While I’ve been spending a lot of time with Pokémon Shield, Natalie Degraffinried has been exploring Pokémon Sword. As is tradition for Pokémon, each version of this game has exclusive Pokémon, and this one has some version-exclusive gym leaders as well. We sat down to talk about what’s different between each version.
While choosing a Pokémon game will ultimately come down to personal preference, Nat and I go into detail about how different they are from each other. In the process, we mention the evolutionary typing for some of the revealed Pokémon, as well as some of the Pokémon used by the version-exclusive gym leaders, so don’t read if you want to go in totally uninformed. And in case you just want a list of version-exclusive Pokémon, here that is:
[referenced url=”https://www.kotaku.com.au/2019/11/tips-for-playing-pokmon-sword-and-shield/” thumb=”https://i.kinja-img.com/gawker-media/image/upload/t_ku-large/lwjdwgcskwryqjlfl0a7.jpg” title=”Tips For Playing Pokémon Sword And Shield” excerpt=”Pokémon Sword and Shield are out today. While everyone has their own strategies for battling, raising your Pokémon and becoming the Champion, Sword and Shield have some new features and new ways to make all your monsters the very best. If you’re just starting out in your journey through Galar, here’s some tips to get you going.”]
Natalie Degraffinried: We are here today to discuss the various differences between Pokémon Sword and Shield to help you figure out which one is right for you. I am here repping the Valiant Knights of Sirfetch’d on behalf of Pokémon Sword.
Gita Jackson: And I’m here defending my sweet child Galarian Ponyta with the strength of Pokémon Shield.
Natalie: So, there the first difference difference, and one I was admittedly sad about: If you want the adorable, Psychic-type Galarian Ponyta, you’ll need to grab Shield. If you want Sirfetch’d, the long-awaited evolution to Farfetch’d, a Pokémon that has been useless since it came out in the first generation, you’ll want to grab Sword. Have you been enjoying your Galarian Ponyta, Gita?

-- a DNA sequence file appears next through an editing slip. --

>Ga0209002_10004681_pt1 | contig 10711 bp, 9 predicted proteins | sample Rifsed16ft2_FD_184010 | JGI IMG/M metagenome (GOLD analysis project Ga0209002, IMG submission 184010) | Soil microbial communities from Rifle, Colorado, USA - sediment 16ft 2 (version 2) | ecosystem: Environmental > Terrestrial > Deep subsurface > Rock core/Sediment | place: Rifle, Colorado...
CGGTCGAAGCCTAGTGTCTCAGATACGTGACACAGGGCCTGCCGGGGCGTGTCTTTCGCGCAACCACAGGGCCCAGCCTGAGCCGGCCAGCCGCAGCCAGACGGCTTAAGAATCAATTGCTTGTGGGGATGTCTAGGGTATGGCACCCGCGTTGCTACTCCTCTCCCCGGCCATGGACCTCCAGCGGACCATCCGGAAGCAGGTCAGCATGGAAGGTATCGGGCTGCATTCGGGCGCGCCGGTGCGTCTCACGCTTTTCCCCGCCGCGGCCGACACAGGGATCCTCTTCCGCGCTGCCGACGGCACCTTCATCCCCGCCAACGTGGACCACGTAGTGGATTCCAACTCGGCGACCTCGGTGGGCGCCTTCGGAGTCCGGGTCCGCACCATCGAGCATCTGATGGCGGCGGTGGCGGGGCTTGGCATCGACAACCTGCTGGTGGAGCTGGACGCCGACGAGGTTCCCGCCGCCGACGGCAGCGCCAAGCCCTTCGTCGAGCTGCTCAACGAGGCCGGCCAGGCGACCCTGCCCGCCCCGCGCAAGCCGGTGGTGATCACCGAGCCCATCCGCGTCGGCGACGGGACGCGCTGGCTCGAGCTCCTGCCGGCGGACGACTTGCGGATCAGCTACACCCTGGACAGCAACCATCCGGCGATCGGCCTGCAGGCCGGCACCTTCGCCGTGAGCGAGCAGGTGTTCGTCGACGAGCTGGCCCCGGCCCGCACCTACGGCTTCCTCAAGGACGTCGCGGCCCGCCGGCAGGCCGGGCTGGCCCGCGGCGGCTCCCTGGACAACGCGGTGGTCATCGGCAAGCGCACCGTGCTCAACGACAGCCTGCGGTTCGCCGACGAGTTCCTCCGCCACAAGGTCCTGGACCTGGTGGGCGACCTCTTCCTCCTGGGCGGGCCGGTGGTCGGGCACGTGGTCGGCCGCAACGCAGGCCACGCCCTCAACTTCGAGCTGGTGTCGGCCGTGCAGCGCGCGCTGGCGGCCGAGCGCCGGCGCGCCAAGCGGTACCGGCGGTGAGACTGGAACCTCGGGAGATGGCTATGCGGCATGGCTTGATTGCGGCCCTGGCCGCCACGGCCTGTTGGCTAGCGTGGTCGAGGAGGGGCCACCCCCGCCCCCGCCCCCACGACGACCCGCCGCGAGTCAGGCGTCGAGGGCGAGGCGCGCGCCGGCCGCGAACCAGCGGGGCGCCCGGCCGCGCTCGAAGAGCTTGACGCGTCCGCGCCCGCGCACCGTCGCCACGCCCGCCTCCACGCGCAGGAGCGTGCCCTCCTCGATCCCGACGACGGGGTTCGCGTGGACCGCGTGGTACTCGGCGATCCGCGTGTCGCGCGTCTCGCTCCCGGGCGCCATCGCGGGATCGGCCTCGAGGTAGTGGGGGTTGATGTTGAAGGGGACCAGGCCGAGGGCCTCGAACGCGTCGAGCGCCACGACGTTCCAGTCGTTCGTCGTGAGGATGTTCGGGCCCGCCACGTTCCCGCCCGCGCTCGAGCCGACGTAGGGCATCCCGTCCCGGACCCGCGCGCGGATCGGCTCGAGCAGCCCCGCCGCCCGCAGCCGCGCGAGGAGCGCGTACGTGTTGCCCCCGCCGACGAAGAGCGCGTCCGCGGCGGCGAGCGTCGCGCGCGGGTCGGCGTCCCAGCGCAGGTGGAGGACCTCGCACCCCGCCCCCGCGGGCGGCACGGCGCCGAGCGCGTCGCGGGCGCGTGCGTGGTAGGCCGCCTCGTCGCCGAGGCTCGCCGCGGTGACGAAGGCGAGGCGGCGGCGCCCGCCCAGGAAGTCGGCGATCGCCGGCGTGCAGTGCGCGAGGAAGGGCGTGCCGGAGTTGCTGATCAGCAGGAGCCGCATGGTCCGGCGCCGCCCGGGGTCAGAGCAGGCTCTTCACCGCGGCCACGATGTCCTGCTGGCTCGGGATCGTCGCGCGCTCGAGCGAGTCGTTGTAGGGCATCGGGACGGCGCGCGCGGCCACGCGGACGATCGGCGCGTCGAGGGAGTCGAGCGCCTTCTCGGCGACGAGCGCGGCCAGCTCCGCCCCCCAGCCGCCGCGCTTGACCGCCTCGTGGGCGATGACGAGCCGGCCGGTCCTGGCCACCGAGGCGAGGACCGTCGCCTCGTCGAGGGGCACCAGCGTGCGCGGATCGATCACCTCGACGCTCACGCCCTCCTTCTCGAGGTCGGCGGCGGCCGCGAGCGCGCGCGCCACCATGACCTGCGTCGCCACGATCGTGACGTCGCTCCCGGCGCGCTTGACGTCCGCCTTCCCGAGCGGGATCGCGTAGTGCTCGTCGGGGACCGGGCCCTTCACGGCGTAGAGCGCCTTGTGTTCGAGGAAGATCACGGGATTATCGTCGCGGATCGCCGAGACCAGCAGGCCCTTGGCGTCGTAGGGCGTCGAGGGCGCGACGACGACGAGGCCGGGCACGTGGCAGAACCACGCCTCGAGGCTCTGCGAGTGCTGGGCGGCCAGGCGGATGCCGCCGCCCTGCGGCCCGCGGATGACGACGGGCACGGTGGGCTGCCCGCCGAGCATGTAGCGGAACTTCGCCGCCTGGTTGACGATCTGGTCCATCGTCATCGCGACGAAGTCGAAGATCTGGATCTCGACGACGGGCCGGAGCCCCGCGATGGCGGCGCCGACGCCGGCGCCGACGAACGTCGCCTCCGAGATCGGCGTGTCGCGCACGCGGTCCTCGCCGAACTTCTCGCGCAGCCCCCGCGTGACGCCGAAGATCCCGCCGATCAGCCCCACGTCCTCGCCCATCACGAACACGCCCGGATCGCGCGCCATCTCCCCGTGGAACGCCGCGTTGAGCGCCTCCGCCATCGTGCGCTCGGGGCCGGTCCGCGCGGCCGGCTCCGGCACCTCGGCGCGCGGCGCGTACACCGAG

Gita: Galarian Ponyta is everything I wanted and more. She looks like she’s made of cotton candy and she’s got a type combo after she evolves that makes her incredibly useful. A bit of a glass cannon, but my god is she ADORABLE.
Galarian Ponyta is a Psychic type, and evolves into a Psychic/Fairy type, which gives it specific but very powerful applications. She mostly learns Psychic moves, though the fairy move Dazzling Gleam, which she learns after evolving into the resplendent beauty that is Galarian Rapidash, saved my entire arse in the final moments of the game. I also think she’ll be great for Max Raid battles, as she has a move that heals other Pokémon but not herself. But she is so fragile… I just want my child to be OK…
Natalie: Yeah, that’s the thing about Psychic types. I admittedly am a little bit jealous of your Ponyta, though my Sirfetch’d is pretty awesome, too. The new Galarian Farfetch’d form is pretty cool—it walks softly and carries a big leek. That duck has seen some shit, man. I guess your Ponyta would win the type matchup there, since Galarian Farfetch’d and Sirfetch’d are Fighting types! Speaking of fighting, my fourth gym battle was Bea, the fighting-type gym leader, whom I LOVE. Your version had ghost-type Allister coming in fourth, correct?
Gita: Yes! Allister gave me a “Whitney’s Miltank” moment with his team, but I appreciated the challenge. I also really loved him as a character, but I’m curious to hear about Bea. The fandom hasn’t adopted her as their child in the same way they’ve done for Allister.
Natalie: So Bea was great! I had been training an Orbeetle (Psychic/Bug) Pokémon on my team, so I didn’t find her too difficult, but I loved her Gigantamax Pokémon. It’s a new twist on a classic fighting ’mon, though. For those who don’t know, Gigantamaxing is like Dynamaxing, but it also gives the Pokémon its own special, new form. I imagine one of the upcoming leaders that you encountered will wreck me, though, based on typing.